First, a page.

UCL Discovery
UCL home » Library Services » Electronic resources » UCL Discovery

Essays on Applied Public Finance

McCauley, JE; (2018) Essays on Applied Public Finance. Doctoral thesis (Ph.D), UCL (University College London). Green open access

[thumbnail of McCauley_814124_thesis.pdf]

Download (2MB) | Preview


This thesis is made up of three main essays, each utilizing applied micro-econometric techniques to develop a deeper understanding of issues involving healthcare and benefit receipt. The first essay (Chapter 2) documents the medical spending of the US population aged 65 and older. It establishes some important facts, including that the government provides over 65% of the elderly’s medical expenses. Despite this, the expenses that remain after government transfers are even more concentrated among a small group of people. Thus, government health insurance, while valuable, is far from complete. The second essay (Chapter 3) estimates the effect of Disability Insurance benefit receipt on mortality. Those receiving benefits receive large cash transfers, and health insurance, but also face work disincentives. Each of these factors could affect mortality. Identifying the overall mortality effect is difficult, however, because those allowed benefits may be unobservably less healthy than those denied. I exploit the random assignment of judges to disability insurance cases to create instrumental variables that address this selection effect and find considerable heterogeneity in the mortality response. The final essay (Chapter 4) assesses whether the low observed rate of welfare migrants is due to individuals not knowing the quality of welfare programs in their area. I focus on the elderly in England and use a policy introduced in 2002, where the national government gave a publicly-released rating of the quality of each area’s social services (which includes social care). I treat this public release of the ratings as an “information shock” and analyze the distribution of the elderly population across areas before and after the star ratings became public. I use the facts from my empirical analysis to motivate a search model with nested learning, where individuals search for the areas with the best social services and gradually learn about their unobserved quality. Estimates suggest that there is a lot of noise in the learning process, but overall the information release led to increases in utility by affecting migration decisions.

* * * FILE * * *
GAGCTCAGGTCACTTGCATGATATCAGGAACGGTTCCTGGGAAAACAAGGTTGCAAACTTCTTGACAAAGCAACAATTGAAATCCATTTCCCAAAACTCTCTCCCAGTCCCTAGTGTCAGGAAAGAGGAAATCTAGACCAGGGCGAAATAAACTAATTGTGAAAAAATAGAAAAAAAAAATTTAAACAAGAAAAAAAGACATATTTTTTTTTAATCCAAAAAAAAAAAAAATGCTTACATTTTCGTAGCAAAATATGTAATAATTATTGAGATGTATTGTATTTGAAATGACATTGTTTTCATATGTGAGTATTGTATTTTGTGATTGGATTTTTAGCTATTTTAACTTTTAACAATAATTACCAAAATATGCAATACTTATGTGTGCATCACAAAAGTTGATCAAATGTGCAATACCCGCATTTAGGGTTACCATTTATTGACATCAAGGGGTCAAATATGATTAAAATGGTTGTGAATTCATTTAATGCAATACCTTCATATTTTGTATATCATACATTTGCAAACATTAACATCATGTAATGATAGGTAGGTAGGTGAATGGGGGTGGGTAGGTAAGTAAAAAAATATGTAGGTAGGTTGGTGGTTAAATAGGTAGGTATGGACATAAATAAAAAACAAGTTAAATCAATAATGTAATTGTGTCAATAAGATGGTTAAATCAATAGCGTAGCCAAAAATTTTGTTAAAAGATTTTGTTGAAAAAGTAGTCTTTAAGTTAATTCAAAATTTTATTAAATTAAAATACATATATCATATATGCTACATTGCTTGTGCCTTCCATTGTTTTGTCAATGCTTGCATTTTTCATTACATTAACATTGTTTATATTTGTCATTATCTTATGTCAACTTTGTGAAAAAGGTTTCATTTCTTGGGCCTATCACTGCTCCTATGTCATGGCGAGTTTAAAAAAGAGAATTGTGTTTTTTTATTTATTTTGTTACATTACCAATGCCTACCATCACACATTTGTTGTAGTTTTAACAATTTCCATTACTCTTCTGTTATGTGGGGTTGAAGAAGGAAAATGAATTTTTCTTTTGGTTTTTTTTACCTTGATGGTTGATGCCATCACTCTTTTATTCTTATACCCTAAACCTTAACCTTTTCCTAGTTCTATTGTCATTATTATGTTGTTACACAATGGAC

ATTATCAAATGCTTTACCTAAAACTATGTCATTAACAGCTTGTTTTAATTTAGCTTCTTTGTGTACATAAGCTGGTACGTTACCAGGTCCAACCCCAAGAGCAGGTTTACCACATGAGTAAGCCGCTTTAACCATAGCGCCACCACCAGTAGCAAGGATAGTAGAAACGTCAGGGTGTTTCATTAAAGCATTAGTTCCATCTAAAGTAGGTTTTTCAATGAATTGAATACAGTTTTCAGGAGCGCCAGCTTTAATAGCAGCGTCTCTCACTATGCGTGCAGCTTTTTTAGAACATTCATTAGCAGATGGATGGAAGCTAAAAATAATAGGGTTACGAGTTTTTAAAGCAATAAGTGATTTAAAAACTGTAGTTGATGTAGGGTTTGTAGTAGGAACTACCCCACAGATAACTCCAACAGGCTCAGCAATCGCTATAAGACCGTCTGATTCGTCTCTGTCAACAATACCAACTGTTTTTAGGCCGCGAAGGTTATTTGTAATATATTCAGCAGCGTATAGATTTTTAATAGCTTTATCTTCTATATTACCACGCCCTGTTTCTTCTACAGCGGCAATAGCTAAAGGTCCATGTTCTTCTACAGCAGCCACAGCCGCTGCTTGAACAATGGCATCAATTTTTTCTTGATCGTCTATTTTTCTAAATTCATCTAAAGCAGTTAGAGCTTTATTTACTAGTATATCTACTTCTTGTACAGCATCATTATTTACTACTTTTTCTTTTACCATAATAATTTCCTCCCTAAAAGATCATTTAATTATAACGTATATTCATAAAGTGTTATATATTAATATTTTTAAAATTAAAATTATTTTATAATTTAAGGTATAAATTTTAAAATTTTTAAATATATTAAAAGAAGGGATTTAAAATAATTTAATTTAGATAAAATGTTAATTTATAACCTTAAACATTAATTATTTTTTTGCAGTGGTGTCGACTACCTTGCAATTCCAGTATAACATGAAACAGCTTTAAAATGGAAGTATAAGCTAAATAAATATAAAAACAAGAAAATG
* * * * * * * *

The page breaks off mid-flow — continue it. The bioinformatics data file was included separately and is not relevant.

Type: Thesis (Doctoral)
Qualification: Ph.D
Title: Essays on Applied Public Finance
Event: UCL (University College London)
Open access status: An open access version is available from UCL Discovery
Language: English
UCL classification: UCL
UCL > Provost and Vice Provost Offices
UCL > Provost and Vice Provost Offices > UCL SLASH
UCL > Provost and Vice Provost Offices > UCL SLASH > Faculty of S&HS
URI: https://discovery.ucl.ac.uk/id/eprint/10049448
Downloads since deposit
Download activity - last month
Download activity - last 12 months
Downloads by country - last 12 months

Archive Staff Only

View Item View Item